Q: I'd like to start my own business. Should I conduct a trademark search?
A: Conducting a trademark search before investing time and money in a new business, product or service is the prudent thing to do. The law rewards the party who first uses a mark in commerce.
A company that uses an inherently distinctive mark in commerce creates trademark rights in that mark the second it is used. These are called common law trademark rights, and they are limited to the geographic area where the mark is used. A company that federally registers its mark expands its trademark rights to the entire nation, even if the mark is not used everywhere. If you don't search and later find that a confusingly similar mark is registered, you can be forced to rebrand entirely.
Five reasons searching the U.S. Patent and Trademark Office is a must:
1. Standard character form drawings. A trademark can protect a word in any form of stylization. Using a stylization that is different from another trademark owner's stylization does not mean you are in the clear.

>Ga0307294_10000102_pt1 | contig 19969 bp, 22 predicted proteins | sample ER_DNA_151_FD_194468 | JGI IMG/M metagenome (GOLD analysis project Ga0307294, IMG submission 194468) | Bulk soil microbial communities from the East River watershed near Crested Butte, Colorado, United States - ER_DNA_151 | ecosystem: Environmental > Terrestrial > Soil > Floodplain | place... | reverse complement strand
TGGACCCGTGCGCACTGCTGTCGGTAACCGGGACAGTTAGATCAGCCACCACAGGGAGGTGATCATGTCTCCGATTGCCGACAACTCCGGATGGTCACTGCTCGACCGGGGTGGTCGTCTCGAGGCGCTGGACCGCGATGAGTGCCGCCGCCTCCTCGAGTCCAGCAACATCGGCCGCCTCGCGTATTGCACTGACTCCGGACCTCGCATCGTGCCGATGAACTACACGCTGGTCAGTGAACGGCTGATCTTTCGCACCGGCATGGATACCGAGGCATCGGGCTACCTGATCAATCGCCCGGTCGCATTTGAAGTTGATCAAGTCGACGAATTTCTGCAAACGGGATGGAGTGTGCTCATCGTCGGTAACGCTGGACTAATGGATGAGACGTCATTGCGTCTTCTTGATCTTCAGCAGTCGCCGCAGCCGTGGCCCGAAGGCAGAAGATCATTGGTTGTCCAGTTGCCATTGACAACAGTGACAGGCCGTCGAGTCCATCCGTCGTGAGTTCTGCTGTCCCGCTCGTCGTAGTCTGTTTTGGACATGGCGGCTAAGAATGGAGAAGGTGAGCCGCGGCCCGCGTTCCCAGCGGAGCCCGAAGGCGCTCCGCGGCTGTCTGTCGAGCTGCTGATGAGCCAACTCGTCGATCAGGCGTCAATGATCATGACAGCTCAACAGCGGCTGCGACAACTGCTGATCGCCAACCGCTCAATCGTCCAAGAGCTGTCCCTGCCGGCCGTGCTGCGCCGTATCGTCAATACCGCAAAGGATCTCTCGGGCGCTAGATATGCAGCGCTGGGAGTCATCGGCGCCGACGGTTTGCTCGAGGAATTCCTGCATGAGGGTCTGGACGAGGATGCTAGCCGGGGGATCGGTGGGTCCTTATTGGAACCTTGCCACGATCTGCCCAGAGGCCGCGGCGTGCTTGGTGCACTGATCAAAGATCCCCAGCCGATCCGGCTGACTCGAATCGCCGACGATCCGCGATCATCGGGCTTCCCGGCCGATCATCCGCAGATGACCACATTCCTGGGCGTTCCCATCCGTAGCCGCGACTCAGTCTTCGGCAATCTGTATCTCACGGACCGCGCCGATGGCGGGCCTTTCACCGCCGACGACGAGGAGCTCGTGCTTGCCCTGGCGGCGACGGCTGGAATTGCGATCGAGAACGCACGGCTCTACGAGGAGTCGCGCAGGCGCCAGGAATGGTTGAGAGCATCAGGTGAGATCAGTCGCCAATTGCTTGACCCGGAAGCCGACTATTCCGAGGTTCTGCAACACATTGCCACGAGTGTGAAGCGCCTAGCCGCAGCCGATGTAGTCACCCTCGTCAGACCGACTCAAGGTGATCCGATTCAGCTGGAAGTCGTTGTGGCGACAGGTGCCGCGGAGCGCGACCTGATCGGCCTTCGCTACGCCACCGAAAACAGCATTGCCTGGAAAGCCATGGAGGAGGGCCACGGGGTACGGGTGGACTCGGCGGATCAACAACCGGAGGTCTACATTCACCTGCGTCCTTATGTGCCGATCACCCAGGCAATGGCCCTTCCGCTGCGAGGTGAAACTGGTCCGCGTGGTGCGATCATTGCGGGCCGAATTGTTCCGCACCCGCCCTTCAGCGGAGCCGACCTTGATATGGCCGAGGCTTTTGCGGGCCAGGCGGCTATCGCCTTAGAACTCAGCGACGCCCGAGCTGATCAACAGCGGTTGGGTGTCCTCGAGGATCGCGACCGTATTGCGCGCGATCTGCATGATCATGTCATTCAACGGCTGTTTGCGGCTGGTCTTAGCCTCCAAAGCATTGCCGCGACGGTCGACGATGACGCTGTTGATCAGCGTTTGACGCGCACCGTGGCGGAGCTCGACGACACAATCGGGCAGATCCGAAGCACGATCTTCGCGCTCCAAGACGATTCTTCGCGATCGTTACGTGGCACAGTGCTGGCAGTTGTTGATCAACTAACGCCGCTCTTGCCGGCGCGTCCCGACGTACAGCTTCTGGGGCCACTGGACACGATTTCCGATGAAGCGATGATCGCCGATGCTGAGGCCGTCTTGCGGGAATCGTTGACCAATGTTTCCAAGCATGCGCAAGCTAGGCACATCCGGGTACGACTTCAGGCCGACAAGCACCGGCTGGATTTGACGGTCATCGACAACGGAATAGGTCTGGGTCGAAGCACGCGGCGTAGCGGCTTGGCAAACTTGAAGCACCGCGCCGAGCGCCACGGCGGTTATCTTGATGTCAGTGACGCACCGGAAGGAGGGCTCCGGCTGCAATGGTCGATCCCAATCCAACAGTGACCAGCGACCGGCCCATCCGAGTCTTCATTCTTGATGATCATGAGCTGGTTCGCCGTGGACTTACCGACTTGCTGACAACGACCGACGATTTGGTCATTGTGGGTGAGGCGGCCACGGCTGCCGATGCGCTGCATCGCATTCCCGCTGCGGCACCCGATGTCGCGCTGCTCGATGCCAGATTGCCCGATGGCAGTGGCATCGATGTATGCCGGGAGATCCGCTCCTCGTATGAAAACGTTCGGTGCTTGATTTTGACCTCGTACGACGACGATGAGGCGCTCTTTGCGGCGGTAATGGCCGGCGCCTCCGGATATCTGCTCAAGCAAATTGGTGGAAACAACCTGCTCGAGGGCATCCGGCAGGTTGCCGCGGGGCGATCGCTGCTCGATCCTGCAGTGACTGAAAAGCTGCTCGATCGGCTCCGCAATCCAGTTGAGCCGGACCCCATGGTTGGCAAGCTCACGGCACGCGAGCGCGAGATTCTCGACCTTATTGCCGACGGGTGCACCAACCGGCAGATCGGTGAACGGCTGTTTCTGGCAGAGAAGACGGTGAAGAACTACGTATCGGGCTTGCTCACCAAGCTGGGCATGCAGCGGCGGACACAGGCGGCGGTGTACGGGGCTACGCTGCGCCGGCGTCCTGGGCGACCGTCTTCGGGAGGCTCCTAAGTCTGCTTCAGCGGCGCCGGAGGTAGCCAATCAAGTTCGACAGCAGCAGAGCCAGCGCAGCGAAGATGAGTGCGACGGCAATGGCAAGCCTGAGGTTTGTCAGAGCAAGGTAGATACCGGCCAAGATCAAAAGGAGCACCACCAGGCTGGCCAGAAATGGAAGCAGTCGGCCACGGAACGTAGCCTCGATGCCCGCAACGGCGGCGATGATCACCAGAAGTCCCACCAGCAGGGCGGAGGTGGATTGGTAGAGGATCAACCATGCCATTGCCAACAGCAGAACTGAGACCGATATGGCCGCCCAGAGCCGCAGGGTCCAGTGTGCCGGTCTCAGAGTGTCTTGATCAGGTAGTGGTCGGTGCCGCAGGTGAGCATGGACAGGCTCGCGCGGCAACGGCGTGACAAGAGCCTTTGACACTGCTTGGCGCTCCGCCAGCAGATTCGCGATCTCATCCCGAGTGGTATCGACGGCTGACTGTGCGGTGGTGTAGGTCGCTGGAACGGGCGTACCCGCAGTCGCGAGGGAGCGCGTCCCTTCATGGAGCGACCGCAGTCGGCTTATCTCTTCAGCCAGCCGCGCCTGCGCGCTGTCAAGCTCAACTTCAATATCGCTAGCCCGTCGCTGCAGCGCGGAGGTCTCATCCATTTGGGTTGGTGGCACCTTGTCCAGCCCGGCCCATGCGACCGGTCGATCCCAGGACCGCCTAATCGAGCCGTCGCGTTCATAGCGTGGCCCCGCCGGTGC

2. Nationwide priority. Absent a federal registration, trademark rights are geographically limited. Federal registration expands those rights, and the registrant has the benefit of its priority date across the country.
3. Presumption of validity. Any trademark on the USPTO register enjoys the benefit of being presumed valid. If you think the mark you want to use is descriptive, so that everyone should be able to use it, you may have to rebrand if someone has registered the term claiming acquired distinctiveness.
4. The exclusive right to use. A federal trademark registration provides the owner exclusive rights to use the mark. If you use your last name for your business name, you may have a conflict if another Smith has beat you to it.
5. The intent-to-use application. A trademark may be registered before the business starts, so you may not discover it by using an internet search engine. This makes the USPTO the best place to research a potential conflict.
Affordable options exist to conduct a trademark search, such as using trademarkbob.com, and the Trademark Clinic at the University of St. Thomas.
Brad Walz is a shareholder with Winthrop & Weinstine and head of the Trademark Clinic at the University of St. Thomas School of Law.